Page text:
2016-12-22 / Front Page

Houseal named Sanford Community Development Director

Senior Staff Writer

SANFORD — Ian Houseal, who most recently managed the city of Portland’s rental inspection and registration program, has been named director of Community Development. 

Houseal, a former assistant to the city managers in Portland and Lewiston and who headed Portland’s energy sustainability office prior to taking up the assistant city manager’s job there, begins his new gig  in Sanford on Jan. 17. Among his tasks will be to focus on Sanford’s multi-family dwelling market. 

City Manager Steve Buck announced Houseal’s appointment Tuesday. He will be introduced to the City Council at their Jan. 17 meeting.

In a written report to the City Council, Buck said Houseal is well qualified for the newly-created job.

“Mr. Houseal is well experienced in the coordination of project and project development, direction of staff, and demonstrated achievements in the area of policy development and implementation strategies to improve all aspects of city housing, land use planning, code enforcement, licensing, inspections, and capital infrastructure,” Buck wrote. “ He is currently managing the City of Portland’s rental housing registration and inspection program, having already successfully registered over 4,750 rental properties and directed the inspection of over 600 of these properties with 1,200 inspections in just 6 months. All of these attributes will lend towards Sanford’s future housing initiatives as part of the city’s overall Community Development strategies.”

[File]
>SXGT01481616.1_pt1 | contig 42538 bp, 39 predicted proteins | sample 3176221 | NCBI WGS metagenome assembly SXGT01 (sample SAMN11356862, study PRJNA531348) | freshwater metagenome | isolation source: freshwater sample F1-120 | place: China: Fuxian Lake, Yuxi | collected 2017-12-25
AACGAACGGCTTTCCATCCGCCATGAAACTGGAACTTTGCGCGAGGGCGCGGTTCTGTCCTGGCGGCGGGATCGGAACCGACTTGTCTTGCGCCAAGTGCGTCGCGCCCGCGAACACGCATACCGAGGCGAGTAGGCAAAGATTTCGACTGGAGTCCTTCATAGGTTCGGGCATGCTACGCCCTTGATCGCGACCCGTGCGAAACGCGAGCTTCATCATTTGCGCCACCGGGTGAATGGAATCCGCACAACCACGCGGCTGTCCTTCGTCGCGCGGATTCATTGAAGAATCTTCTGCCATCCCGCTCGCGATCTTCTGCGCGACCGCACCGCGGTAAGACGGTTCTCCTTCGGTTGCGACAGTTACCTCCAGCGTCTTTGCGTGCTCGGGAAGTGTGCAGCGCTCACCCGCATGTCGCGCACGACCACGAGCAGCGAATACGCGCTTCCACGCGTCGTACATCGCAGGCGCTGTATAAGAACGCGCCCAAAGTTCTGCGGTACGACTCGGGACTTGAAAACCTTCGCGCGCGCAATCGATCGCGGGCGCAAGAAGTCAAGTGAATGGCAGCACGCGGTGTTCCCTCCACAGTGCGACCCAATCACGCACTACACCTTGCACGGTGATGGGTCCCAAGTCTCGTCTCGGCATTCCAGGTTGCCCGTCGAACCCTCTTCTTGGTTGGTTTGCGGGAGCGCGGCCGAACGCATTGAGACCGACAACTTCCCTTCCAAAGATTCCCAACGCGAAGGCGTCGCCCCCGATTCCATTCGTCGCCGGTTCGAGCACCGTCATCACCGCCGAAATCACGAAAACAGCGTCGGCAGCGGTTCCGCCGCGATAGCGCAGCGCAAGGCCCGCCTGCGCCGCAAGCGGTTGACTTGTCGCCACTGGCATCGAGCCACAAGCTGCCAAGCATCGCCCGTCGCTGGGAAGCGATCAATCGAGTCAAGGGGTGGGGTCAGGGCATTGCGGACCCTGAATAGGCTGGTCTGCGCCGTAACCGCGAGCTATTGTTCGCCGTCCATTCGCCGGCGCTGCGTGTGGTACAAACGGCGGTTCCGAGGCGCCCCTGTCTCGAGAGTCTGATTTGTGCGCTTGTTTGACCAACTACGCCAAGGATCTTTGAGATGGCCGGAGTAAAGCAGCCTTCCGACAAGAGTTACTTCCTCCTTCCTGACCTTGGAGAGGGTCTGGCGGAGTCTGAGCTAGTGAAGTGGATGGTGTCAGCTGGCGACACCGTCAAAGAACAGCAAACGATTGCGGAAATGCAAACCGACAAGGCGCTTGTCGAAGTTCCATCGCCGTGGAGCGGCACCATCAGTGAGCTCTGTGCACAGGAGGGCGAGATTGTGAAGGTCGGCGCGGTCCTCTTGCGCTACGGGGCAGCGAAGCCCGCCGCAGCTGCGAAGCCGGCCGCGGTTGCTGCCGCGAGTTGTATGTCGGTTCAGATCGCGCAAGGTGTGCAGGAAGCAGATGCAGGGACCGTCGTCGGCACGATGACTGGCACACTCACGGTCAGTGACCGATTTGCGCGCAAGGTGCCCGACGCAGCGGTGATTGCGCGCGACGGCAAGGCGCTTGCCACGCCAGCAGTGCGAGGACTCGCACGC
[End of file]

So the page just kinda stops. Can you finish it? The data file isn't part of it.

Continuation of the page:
Buck said Houseal has more han seven years of municipal experience as an assistant city manager both in Portland and Lewiston, along with project development focused in the areas of housing and code enforcement.

According to his Linked-In resume, Houseal  is a graduate of Bates College. He earned a master’s degree in architecture at North Carolina State University and a master's degree in regional and community planning at the University of North Carolina at Chapel Hill.  He has worked as a planner, an engineering consultant, as the “energy czar” as an assistant city administrator in Lewiston, and as energy coordinator for the city of Portland before taking up his other duties there.

Multi-family housing will be a priority for Houseal.

About one-third of Sanford’s multi-unit buildings are old. A study conducted prior to the city’s 2016 budget approval process last spring showed that 33 percent of such properties were built before 1939.

“Their value continues to go down,” Mayor Tom Cote pointed out in an April interview. Owners of Sanford’s rental properties – which total 3,044 units – currently pay about 9 percent of the city’s assessed value, while owners of Sanford’s 6,386 single-family dwellings make up almost 62 percent.

The position is budgeted at about $84,000 annually. This fiscal year, however, the city budgeted for a six-month position, hence the January start.

“Sanford is on the precipice of redefining itself,” said Buck at a prior council meeting, “We’re turning the corner now, and have a large number of jobs being developed. We don’t have the type of housing we need.”

— Senior Staff Writer Tammy Wells can be contacted at 324-4444 (local call in Sanford) or 282-1535, ext. 327 or twells@journaltribune.com.

Return to top